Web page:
One important source of insights into these questions is the accompanying research conducted during school trials and model programmes. Two examples are programmes such as “Förderung von Kindern und Jugendlichen mit Migrationshintergrund” (i.e. Promotion of Children and Young People from Migrant Backgrounds, FörMig) and “Bildung in Sprache und Schrift” (i.e. Education in Language and Writing, BiSS).

The FörMig programme was concerned in particular with ensuring “consistent language education” at transitional points in a student’s educational biography. The central question was how to foster the language abilities of bi- and multilingual children and young people – that is to say those overarching skills which are a basic prerequisite for educational success (Gogolin et al. 2013). It was discovered that steps taken to create an environment that is generally conducive to language learning have a favourable effect on language development. It would appear that it is not individual remedial support that is decisive but a systematic and continual focus on the language side of learning in all lessons, regardless of subject. To create such an environment, teachers of different subjects have to work together, and they need to have the support of the head teacher. A good basis for this is to jointly develop a language education concept that is also transparent for pupils and parents. It appears to have little impact when aids or teaching material are made available from outside. If material and lessons are jointly designed by the teaching staff (for example by those who teach in the classes of a particular year), on the other hand, this greatly benefits the creation of a school environment that is conducive to language learning. This requires external support: for example, time has to be found for cooperation; most importantly, however, its success depends on the teachers involved having thorough and in-service training.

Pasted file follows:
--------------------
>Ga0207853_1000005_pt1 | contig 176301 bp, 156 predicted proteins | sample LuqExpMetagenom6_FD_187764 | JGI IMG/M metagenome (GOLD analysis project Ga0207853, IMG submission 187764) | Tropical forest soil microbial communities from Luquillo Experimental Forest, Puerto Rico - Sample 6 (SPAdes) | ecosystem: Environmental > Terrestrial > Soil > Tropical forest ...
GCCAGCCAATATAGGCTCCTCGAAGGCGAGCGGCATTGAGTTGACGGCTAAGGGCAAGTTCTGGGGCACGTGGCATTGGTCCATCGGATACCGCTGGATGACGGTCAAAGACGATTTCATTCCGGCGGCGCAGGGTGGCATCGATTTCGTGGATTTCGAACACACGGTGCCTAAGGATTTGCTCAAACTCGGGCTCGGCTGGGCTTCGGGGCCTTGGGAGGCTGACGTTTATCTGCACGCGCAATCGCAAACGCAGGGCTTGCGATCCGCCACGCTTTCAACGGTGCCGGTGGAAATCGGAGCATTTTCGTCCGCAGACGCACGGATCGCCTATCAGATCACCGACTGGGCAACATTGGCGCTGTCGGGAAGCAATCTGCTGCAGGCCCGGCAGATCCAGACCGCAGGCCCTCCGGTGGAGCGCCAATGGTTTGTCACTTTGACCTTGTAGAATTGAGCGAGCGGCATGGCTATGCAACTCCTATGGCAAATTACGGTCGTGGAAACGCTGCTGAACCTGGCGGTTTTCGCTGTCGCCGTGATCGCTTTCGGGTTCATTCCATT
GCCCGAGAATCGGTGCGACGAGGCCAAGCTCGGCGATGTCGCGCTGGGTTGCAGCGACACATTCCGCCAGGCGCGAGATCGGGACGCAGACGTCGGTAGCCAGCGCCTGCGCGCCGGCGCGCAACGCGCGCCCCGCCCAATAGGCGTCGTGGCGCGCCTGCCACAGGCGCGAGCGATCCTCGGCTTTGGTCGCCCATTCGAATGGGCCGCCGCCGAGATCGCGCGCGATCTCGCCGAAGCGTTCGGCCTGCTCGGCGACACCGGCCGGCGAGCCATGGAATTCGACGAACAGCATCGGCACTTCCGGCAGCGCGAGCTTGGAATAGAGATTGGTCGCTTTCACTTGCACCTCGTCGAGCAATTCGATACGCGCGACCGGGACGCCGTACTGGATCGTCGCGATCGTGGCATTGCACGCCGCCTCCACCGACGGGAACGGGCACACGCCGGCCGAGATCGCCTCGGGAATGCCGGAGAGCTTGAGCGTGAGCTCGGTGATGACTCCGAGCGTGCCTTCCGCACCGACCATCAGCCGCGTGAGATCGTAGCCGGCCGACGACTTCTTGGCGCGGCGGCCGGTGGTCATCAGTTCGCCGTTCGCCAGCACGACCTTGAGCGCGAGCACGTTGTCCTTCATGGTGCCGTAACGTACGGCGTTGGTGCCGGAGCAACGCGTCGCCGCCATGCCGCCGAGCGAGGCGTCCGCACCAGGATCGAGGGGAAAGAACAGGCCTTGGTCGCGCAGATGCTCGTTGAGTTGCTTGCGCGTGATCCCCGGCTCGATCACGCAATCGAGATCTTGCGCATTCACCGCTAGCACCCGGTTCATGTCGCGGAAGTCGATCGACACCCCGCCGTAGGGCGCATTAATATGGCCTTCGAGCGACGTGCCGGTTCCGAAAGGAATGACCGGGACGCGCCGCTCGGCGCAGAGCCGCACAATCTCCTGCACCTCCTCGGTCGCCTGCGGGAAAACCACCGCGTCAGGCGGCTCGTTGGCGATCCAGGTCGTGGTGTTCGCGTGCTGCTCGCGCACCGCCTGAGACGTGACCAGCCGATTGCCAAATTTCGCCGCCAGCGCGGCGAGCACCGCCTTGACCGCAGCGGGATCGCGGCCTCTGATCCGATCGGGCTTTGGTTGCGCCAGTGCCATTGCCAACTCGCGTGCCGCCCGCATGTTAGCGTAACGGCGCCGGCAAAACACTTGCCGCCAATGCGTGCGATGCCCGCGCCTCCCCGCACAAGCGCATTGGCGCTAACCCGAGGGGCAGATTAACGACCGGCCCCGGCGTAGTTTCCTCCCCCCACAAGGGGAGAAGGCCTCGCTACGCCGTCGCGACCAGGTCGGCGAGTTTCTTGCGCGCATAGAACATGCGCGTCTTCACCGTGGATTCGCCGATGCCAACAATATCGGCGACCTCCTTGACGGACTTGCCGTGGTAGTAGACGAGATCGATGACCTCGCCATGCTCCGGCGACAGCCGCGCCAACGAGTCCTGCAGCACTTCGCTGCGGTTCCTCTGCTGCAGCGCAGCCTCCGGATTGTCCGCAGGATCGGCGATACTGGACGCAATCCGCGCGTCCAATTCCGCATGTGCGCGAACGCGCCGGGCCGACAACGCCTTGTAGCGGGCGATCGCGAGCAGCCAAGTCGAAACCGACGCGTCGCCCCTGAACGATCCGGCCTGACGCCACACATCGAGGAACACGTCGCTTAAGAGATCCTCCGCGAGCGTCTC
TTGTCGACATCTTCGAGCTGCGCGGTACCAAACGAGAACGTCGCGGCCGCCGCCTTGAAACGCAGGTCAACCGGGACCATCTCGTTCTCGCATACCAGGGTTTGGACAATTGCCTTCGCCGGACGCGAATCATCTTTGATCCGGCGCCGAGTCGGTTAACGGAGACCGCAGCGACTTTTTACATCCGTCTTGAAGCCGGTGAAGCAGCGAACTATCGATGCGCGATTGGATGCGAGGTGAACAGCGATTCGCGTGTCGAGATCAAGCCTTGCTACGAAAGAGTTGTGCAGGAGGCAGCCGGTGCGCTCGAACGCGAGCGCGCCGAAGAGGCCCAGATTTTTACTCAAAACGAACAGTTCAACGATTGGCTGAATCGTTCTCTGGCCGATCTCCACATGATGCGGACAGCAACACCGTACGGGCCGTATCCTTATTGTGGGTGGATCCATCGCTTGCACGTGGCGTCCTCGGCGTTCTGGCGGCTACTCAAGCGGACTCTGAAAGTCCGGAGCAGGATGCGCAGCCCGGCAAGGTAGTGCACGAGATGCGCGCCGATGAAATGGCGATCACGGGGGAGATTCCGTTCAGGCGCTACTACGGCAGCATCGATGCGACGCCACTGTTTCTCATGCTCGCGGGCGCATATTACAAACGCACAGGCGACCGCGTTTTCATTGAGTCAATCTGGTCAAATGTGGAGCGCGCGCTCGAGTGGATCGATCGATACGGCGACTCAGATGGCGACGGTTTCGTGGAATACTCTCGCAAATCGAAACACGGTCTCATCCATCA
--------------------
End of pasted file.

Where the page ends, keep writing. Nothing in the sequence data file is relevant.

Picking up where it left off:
The FörMig model programme has come to an end; many of its results are being followed up on and further developed in the BiSS programme. Education research into language development is thus a vital field of research in which important insights have already been gained about the conditions needed for language abilities to thrive – despite many questions still remaining unanswered.

Basic findings from neighbouring disciplines

Research into language development from an education science perspective also draws on basic findings from other disciplines. Specifically, these are the following: